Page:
|Casa Fernandez Aganorsa Leaf Maduro Illustre|
Earlier this month, Casa Fernandez announced some line extensions to they Casa Fernandez Aganorsa Leaf and JFR lines. These lines introduced the Casa Fernandez Aganorsa Leaf Maduro Illustre and JFR Junior (Natural and Maduro) frontmarks. For the Aganorsa Leaf Maduro line, the Illustre becomes the third vitola to be available in that blend – a 5 x 48 box-pressed offering. The Illustre follows suit with the rest of the Aganorsa Leaf Maduro line in that it uses a San Andres Maduro wrapper over Aganrosa farm tobaccos for the binder and filler. In general, I’ve felt that when it comes to working with the San Andres Maduro wrapper, Casa Fernandez has established themselves as a market leader. The Illustre takes things up a level – as I feel it is the best vitala in the Aganrosa Leaf Maduro blend to date.
It was a little over a year ago when Casa Fernandez launched the Aganorsa Leaf Maduro line at the 2012 IPCPR Trade Show. Aganorsa tobacco refers to Nicaraguan-grown tobacco on farms owned by Aganorsa SA. Many cigar manufacturers covet the tobacco grown on these farms.
Without further ado, let’s break down the Casa Fernandez Aganorsa Leaf Maduro Illustre and see what this cigar brings to the table:
One key fact about the Casa Fernandez Aganorsa Leaf Maduro blend is that it also uses Corojo 99 tobacco in the blend.
Wrapper: San Andres Maduro
Binder: Nicaraguan (Aganorsa)
Filler: Nicaraguan (Aganorsa)
The Casa Fernandez Aganorsa Leaf Maduro now has three frontmarks in the line. Like the original two vitolas, the Illustre is a box-press. All three sizes are sold in boxes of 15.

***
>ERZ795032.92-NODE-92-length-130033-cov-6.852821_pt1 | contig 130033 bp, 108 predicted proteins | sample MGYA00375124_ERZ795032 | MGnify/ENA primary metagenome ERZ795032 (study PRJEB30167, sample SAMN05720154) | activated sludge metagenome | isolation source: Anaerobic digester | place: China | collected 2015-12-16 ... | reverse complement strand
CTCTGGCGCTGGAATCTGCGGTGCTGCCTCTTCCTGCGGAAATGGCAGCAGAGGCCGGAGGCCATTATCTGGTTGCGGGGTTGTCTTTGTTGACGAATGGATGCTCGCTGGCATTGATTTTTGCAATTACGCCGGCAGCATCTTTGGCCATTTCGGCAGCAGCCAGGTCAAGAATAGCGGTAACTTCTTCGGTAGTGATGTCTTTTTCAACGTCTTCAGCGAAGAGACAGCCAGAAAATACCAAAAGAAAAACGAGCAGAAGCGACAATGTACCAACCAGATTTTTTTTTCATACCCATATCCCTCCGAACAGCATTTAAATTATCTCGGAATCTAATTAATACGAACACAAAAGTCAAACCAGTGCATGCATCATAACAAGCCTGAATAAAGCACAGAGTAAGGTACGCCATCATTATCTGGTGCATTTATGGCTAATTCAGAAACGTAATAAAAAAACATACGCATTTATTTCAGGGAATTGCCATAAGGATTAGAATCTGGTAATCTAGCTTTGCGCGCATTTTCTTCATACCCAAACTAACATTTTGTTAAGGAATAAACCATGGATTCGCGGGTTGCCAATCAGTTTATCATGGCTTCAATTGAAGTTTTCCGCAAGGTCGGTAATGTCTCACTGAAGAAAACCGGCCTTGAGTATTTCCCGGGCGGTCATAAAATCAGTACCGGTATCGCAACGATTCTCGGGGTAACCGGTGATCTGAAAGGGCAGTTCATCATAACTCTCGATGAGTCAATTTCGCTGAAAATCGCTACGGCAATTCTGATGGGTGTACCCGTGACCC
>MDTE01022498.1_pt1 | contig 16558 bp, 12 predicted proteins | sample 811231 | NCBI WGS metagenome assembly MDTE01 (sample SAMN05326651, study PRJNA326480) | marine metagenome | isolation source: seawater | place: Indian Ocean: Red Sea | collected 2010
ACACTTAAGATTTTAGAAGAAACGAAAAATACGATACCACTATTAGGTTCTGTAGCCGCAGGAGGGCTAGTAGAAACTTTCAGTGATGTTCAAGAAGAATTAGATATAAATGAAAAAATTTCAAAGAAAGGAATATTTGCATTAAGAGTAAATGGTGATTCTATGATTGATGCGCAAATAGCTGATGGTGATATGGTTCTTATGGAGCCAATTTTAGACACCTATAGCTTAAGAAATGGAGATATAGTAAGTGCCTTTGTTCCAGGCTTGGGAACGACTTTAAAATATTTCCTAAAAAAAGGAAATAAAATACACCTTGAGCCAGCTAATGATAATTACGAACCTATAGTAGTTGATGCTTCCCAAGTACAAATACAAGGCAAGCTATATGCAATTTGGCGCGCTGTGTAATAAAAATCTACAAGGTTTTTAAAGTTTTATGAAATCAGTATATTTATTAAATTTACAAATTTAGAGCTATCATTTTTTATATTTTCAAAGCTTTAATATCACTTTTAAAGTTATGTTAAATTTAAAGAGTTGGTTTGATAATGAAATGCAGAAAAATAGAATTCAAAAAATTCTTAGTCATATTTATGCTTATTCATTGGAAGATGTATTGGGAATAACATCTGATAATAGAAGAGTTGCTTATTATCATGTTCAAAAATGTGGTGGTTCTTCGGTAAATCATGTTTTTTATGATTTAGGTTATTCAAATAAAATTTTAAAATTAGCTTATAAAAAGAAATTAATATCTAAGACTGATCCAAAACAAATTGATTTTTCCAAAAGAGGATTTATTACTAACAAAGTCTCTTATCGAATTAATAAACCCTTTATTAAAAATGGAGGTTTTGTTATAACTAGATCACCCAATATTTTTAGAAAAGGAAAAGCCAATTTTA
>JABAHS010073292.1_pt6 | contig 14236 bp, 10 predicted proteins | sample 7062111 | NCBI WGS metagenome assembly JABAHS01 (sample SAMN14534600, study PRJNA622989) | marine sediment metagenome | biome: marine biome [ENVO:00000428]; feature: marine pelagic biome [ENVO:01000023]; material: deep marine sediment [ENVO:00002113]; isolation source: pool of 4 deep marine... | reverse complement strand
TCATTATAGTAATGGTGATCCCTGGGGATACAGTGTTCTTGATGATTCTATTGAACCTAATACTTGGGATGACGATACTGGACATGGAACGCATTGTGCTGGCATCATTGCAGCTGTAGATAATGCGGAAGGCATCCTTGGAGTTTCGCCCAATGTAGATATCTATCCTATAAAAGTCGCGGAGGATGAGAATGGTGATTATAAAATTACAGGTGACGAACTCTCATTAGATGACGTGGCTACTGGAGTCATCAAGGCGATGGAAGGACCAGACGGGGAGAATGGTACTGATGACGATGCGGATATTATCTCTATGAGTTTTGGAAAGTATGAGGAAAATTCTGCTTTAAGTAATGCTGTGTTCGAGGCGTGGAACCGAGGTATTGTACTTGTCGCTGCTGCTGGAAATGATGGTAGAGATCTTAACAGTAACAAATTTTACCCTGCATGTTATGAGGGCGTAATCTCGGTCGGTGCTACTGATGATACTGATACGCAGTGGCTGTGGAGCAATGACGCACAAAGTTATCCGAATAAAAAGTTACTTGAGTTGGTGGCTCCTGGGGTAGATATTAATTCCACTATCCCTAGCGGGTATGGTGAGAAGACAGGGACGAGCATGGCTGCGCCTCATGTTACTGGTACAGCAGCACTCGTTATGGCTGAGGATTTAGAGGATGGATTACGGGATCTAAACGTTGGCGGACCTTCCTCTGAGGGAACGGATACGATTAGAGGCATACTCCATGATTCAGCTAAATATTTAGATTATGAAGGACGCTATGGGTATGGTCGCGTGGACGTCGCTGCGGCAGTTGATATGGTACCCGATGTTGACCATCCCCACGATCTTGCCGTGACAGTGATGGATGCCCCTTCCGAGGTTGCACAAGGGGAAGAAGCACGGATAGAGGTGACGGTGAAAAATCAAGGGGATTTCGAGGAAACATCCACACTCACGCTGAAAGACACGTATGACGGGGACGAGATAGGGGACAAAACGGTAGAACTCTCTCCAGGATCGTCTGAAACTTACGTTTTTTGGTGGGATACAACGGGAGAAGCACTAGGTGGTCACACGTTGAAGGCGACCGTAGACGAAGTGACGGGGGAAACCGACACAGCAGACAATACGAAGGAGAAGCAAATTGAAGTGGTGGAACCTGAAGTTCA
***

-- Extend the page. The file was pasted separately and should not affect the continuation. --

Illustre: 5 x 48
El Supremo: 6 x 58
Robusto Extra: 5 x 54
The Casa Fernandez Aganorsa Leaf Maduro Illustre’s wrapper has a milk chocolate color to it. There is not much in the way of oil on this wrapper. There are some visible wrapper seams but void of veins. The box-press is well packed.
There are two bands on the cigar on the cigar. The primary band is similar to core Casa Fernandez Miami with yellow, brown, and red colors. At the center is a classic gothic styled “C/F” combination in red font. The text “Casa Fernandez” is on a pale yellow ribbon in black font just above the “C/F”. Below it is the text “Miami” on a pale yellow ribbon below it.
The secondary band has a red background with gold print. On tha band, it says “Aganorsa Leaf” in gold cursive. Below that band, it says “MADURO” – also in a smaller gold font. There are also some gold leaves and gold striping that adorn the band.
Preparation for the Cigar Experience
Prior to lighting up the Illustre, I went with my usual choice of a straight cut to remove the cap. After completing this task, I moved on to the pre-light draw. The cold draw provided me notes of sweet chocolate, earth, and floral notes. There were some parallels to the pre-light draw of the Illustre compared to the El Supremo, but overall I think the pre-light draw of the Illustre was better. With a satisfying pre-light draw, it was now time to light up the Illustre and see what the smoking phase would deliver.
The Casa Fernandez Aganorsa Leaf Maduro Illustre started out with a short blast of black pepper. The pepper subsided and was joined by notes of earth and chocolate. The pepper established itself on the retro-hale early on and remained prominent in the nasal passages throughout the smoking experience. By the five percent mark, a distant cherry note also surfaced.